May 19, 2012 1:54 pm

Beyond the hype of augmented reality

It’s official: augmented reality (AR) has hit the mainstream. With hyper-engagement and a real-life technological benefit, it’s no surprise that AR is catching on—and with gumption.

But you’ll see here that it’s more than just hype. It’s an evolution that is making its way into everyday tools to enhance not only information gathering but also communicating and sharing.


Image via TechRadar

Though augmented reality has been around in some way, shape or form since the nineties, with the ubiquity of smart phones and other portable technologies, it’s been taking off due to the contemporary social and technological environment. Project Glass, which is essentially a pair of glasses fitted with augmented reality, is one of those innovations that would seem to be relegated to the science fiction world. Google released a YouTube video dubbed “Project Glass: One Day…” in early April (which, by the way, now has over 15 million views). Google recently said that the final outcome will be a little different than its first release but regardless, the One Day video shows how technology shouldn’t interfere with your life but instead make it simpler and better fit for busy schedules.


Image via CNET

In a similar vein, the Defense Advanced Research Projects Agency (DARPA) teamed up with Innovega in order to create both contact lenses and glasses with augmented reality technology. “The contact lenses have a filter that allows a person to focus on images at a very close distance and focus on far-away objects at the same time,” wrote Martin LaMonica on CNET. “That means people can see both images projected on the inside of the spectacle’s lenses and whatever is in front of them. The contact lens-based system also provides a wider field of view than other heads-up displays, according to Innovega.” Cool, right? But don’t think AR is only fun and games because it’s usefulness is paramount. For instance, DARPA and Innovega’s iOptik innovation has the potential to have a positive effect on soldier awareness when they’re on missions.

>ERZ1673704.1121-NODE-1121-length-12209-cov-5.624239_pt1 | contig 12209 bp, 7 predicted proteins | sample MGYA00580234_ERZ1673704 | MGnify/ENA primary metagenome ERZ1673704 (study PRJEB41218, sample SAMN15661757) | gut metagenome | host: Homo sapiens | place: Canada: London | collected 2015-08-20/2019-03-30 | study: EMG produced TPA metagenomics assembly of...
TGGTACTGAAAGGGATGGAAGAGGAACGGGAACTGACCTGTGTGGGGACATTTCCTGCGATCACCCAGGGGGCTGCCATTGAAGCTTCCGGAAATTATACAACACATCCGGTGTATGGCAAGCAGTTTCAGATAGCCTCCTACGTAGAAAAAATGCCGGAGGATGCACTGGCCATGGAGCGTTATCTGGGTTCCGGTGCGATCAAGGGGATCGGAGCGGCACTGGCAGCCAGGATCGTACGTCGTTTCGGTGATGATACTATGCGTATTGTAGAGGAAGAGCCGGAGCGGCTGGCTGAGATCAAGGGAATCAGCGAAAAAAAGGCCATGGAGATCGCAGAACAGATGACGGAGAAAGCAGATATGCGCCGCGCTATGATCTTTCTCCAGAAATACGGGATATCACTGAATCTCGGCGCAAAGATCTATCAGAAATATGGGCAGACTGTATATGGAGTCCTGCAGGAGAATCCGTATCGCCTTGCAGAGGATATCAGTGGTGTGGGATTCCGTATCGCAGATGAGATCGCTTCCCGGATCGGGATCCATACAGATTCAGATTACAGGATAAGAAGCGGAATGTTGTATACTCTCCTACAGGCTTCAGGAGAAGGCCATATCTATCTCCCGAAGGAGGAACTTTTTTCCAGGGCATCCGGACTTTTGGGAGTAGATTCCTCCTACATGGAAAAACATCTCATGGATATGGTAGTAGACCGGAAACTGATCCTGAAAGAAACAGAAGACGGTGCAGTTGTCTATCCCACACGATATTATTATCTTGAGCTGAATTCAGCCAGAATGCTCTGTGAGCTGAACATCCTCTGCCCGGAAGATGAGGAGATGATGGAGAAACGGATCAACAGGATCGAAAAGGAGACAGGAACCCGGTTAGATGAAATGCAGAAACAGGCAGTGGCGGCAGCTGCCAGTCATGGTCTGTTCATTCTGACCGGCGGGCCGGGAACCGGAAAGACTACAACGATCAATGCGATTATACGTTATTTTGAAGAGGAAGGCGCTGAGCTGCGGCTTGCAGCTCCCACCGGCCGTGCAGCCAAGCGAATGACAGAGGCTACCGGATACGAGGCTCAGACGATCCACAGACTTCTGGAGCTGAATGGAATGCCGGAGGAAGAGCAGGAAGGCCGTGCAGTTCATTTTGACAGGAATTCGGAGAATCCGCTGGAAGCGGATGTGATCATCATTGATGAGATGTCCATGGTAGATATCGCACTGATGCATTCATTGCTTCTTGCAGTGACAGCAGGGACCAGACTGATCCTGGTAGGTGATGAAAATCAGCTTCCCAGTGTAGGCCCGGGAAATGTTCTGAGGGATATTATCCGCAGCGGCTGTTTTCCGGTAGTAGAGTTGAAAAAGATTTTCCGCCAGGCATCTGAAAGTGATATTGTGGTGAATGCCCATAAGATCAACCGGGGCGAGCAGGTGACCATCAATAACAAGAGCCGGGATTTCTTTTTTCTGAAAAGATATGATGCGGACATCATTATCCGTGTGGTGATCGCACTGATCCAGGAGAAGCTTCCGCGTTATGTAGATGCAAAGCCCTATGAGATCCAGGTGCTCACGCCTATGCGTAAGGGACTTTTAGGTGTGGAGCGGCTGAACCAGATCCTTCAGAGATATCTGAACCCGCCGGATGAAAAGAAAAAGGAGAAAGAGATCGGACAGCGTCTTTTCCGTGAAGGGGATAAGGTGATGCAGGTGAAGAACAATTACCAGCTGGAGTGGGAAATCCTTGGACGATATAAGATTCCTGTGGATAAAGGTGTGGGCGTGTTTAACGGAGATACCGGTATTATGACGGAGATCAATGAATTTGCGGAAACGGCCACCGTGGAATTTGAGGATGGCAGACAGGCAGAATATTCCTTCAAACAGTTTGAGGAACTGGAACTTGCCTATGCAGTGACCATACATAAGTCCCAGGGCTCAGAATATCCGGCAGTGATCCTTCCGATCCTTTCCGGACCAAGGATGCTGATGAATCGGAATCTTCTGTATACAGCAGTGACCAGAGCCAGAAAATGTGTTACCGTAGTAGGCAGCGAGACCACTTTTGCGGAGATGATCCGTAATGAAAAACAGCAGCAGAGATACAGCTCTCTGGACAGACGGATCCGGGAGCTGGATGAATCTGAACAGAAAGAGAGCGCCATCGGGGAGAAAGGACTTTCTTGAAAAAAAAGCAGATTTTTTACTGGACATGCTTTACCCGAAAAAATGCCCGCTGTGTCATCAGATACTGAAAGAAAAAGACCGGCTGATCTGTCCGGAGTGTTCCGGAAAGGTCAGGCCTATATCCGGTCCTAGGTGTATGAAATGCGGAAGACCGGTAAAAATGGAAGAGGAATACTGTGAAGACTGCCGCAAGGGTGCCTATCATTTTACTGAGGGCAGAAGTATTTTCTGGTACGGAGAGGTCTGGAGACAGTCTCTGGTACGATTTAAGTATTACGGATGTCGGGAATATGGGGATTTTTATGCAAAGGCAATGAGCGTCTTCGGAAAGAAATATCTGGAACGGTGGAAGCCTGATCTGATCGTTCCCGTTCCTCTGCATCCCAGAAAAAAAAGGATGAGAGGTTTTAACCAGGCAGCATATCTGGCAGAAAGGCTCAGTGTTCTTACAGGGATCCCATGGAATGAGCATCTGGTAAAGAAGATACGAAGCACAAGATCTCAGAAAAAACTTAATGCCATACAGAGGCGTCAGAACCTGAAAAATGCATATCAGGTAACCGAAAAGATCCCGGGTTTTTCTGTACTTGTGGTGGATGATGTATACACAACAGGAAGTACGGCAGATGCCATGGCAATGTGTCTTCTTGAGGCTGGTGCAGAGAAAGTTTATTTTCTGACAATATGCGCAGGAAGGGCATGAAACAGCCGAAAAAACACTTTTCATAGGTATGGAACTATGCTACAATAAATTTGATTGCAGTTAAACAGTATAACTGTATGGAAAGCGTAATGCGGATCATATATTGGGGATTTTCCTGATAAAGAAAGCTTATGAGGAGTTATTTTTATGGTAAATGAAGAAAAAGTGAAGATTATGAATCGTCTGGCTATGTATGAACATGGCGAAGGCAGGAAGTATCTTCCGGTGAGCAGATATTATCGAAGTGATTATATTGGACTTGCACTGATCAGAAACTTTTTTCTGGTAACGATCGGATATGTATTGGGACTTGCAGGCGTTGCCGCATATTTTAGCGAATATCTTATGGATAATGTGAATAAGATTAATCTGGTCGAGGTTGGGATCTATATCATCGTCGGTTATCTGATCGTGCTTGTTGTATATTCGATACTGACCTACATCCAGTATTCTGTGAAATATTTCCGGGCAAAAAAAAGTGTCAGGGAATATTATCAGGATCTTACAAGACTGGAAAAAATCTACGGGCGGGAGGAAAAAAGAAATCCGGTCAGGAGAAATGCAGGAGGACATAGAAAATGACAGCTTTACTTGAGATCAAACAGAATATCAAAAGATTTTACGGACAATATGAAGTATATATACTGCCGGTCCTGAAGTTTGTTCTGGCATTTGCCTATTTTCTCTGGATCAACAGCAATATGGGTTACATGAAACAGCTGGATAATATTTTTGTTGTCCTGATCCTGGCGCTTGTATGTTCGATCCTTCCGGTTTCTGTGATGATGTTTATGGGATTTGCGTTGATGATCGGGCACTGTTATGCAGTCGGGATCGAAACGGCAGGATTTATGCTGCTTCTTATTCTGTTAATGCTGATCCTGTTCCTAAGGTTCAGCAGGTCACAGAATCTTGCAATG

Location-based augmented reality, by linking pertinent information with place, is one of the most used and most easy to understand forms of AR. The Nokia City Lens, which has an augmented reality browser, is like a little urbanite pal for your phone. City Lens lets you explore all the hidden gems of your city (or a new one) with ease. With a few taps on the screen, you can get a view of all of the details about the type of location you’re looking for—whether it’s public transit, a restaurant or an art gallery. You can also check it out in a list style or a map layout. Of course, you can share on your social networks with a quick touch. Reality, only better.

Augmented reality has the potential of transforming all sorts of industries from marketing to education, e-commerce and cell phones. Since personalization and interactivity are key to AR, it follows alongside broader social media trends, which have become a way of life for some societies. In addition to the unique factor, this innovation is an apt way to become immersed in technology but not let it overwhelm you.